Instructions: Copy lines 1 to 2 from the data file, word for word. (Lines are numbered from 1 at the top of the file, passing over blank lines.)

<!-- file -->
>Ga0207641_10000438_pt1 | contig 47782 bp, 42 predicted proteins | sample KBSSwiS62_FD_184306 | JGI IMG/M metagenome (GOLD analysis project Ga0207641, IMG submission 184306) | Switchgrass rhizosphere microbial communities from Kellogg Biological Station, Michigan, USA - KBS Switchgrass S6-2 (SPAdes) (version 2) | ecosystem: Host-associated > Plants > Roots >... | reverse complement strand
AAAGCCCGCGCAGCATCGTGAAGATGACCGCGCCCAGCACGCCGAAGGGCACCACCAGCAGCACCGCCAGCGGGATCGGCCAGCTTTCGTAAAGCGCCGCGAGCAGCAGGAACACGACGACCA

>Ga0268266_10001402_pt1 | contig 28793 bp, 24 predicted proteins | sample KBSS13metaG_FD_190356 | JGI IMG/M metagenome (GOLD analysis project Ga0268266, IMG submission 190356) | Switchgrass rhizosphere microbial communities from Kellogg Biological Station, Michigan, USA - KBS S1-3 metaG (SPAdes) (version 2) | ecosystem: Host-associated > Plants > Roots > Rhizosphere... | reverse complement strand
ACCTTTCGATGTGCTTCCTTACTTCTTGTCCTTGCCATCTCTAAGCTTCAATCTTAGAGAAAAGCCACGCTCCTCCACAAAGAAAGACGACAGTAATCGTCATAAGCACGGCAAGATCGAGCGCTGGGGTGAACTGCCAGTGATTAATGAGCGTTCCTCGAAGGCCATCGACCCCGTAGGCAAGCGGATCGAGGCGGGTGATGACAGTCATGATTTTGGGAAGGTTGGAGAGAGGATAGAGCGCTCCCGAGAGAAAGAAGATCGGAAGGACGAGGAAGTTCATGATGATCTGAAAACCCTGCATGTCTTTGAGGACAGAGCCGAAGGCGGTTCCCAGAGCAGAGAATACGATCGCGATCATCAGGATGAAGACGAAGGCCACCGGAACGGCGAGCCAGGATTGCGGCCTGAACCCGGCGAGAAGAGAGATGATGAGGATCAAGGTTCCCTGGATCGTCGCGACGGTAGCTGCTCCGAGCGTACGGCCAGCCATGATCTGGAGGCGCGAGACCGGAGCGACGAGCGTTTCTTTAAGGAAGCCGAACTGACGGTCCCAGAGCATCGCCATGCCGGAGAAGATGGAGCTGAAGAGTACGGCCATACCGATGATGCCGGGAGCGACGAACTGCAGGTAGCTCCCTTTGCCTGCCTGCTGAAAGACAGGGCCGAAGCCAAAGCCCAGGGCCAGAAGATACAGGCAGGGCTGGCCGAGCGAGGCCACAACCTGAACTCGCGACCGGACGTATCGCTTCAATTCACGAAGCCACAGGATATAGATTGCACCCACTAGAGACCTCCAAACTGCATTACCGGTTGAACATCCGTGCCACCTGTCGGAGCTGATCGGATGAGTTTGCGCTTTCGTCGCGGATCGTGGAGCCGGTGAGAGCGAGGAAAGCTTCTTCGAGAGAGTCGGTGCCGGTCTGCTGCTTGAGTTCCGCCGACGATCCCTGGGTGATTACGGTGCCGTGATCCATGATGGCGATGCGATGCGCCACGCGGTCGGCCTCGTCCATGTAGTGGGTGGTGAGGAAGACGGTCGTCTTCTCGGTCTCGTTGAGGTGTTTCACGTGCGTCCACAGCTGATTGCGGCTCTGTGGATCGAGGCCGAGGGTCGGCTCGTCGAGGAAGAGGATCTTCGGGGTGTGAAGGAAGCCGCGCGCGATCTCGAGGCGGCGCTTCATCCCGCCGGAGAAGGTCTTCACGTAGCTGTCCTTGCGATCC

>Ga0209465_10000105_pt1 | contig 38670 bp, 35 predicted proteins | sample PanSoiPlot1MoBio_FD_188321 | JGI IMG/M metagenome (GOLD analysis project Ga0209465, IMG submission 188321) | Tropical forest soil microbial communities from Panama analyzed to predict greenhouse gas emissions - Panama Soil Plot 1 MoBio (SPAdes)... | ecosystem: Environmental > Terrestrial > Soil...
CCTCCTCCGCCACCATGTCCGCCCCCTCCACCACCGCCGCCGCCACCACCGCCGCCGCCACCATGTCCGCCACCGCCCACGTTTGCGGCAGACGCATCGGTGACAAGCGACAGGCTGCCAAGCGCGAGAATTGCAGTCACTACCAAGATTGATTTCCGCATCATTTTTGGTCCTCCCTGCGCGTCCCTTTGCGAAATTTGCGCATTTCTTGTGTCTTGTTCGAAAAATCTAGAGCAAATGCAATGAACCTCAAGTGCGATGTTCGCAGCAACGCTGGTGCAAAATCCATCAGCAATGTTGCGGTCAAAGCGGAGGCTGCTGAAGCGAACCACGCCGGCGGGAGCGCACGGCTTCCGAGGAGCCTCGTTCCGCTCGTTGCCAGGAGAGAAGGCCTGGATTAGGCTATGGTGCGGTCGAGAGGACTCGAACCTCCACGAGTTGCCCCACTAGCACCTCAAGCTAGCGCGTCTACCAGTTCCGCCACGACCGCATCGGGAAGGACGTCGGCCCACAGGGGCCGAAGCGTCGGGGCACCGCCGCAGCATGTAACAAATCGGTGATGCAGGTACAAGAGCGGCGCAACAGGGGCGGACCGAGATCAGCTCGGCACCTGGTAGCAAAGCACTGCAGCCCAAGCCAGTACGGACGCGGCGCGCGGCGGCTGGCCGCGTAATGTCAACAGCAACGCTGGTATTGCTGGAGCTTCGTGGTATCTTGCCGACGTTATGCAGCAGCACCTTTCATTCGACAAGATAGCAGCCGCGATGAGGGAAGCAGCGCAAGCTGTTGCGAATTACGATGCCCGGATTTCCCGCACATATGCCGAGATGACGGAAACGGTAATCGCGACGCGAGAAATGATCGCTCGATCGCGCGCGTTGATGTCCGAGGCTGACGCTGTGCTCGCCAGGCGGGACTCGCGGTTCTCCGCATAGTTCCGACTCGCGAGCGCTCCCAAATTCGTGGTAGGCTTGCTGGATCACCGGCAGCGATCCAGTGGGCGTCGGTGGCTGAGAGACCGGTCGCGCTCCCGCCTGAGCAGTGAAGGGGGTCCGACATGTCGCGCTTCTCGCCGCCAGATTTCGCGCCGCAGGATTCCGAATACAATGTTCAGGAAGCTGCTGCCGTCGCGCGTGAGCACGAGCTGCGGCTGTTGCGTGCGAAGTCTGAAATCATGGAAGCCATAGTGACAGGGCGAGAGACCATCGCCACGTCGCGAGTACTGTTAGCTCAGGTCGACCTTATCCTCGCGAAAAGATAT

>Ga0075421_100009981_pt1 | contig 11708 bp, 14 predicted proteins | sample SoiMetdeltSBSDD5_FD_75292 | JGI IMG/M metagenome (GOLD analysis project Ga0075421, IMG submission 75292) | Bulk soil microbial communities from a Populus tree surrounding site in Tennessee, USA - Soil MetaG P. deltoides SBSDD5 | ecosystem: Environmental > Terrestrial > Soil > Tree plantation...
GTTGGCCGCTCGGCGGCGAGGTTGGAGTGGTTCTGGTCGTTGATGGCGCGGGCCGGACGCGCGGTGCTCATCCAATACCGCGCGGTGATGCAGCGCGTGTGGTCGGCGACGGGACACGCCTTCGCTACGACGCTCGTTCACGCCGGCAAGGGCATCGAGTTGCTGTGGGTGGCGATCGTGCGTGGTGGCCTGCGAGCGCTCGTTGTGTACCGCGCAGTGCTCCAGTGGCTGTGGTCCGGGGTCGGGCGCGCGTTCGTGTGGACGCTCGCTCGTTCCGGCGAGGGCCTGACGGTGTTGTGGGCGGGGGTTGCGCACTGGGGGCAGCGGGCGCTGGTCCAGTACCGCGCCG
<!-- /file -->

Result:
>Ga0207641_10000438_pt1 | contig 47782 bp, 42 predicted proteins | sample KBSSwiS62_FD_184306 | JGI IMG/M metagenome (GOLD analysis project Ga0207641, IMG submission 184306) | Switchgrass rhizosphere microbial communities from Kellogg Biological Station, Michigan, USA - KBS Switchgrass S6-2 (SPAdes) (version 2) | ecosystem: Host-associated > Plants > Roots >... | reverse complement strand
AAAGCCCGCGCAGCATCGTGAAGATGACCGCGCCCAGCACGCCGAAGGGCACCACCAGCAGCACCGCCAGCGGGATCGGCCAGCTTTCGTAAAGCGCCGCGAGCAGCAGGAACACGACGACCA